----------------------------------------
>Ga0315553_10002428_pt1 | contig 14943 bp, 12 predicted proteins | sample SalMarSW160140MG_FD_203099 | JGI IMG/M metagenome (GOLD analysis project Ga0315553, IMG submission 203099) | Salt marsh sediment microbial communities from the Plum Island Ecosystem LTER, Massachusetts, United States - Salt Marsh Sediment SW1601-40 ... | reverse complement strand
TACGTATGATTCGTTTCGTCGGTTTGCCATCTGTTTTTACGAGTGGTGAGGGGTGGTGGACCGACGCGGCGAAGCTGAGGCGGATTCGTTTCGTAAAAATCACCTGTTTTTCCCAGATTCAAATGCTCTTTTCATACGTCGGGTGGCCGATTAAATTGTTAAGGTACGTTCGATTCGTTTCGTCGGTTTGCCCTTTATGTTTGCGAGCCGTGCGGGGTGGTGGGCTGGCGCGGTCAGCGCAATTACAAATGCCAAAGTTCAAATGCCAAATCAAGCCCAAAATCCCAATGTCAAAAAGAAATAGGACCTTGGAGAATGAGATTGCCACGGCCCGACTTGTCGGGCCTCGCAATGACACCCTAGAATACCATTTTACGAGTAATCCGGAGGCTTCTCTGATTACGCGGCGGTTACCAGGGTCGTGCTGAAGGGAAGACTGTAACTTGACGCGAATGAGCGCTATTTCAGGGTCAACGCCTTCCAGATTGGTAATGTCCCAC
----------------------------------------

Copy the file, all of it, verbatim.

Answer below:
>Ga0315553_10002428_pt1 | contig 14943 bp, 12 predicted proteins | sample SalMarSW160140MG_FD_203099 | JGI IMG/M metagenome (GOLD analysis project Ga0315553, IMG submission 203099) | Salt marsh sediment microbial communities from the Plum Island Ecosystem LTER, Massachusetts, United States - Salt Marsh Sediment SW1601-40 ... | reverse complement strand
TACGTATGATTCGTTTCGTCGGTTTGCCATCTGTTTTTACGAGTGGTGAGGGGTGGTGGACCGACGCGGCGAAGCTGAGGCGGATTCGTTTCGTAAAAATCACCTGTTTTTCCCAGATTCAAATGCTCTTTTCATACGTCGGGTGGCCGATTAAATTGTTAAGGTACGTTCGATTCGTTTCGTCGGTTTGCCCTTTATGTTTGCGAGCCGTGCGGGGTGGTGGGCTGGCGCGGTCAGCGCAATTACAAATGCCAAAGTTCAAATGCCAAATCAAGCCCAAAATCCCAATGTCAAAAAGAAATAGGACCTTGGAGAATGAGATTGCCACGGCCCGACTTGTCGGGCCTCGCAATGACACCCTAGAATACCATTTTACGAGTAATCCGGAGGCTTCTCTGATTACGCGGCGGTTACCAGGGTCGTGCTGAAGGGAAGACTGTAACTTGACGCGAATGAGCGCTATTTCAGGGTCAACGCCTTCCAGATTGGTAATGTCCCAC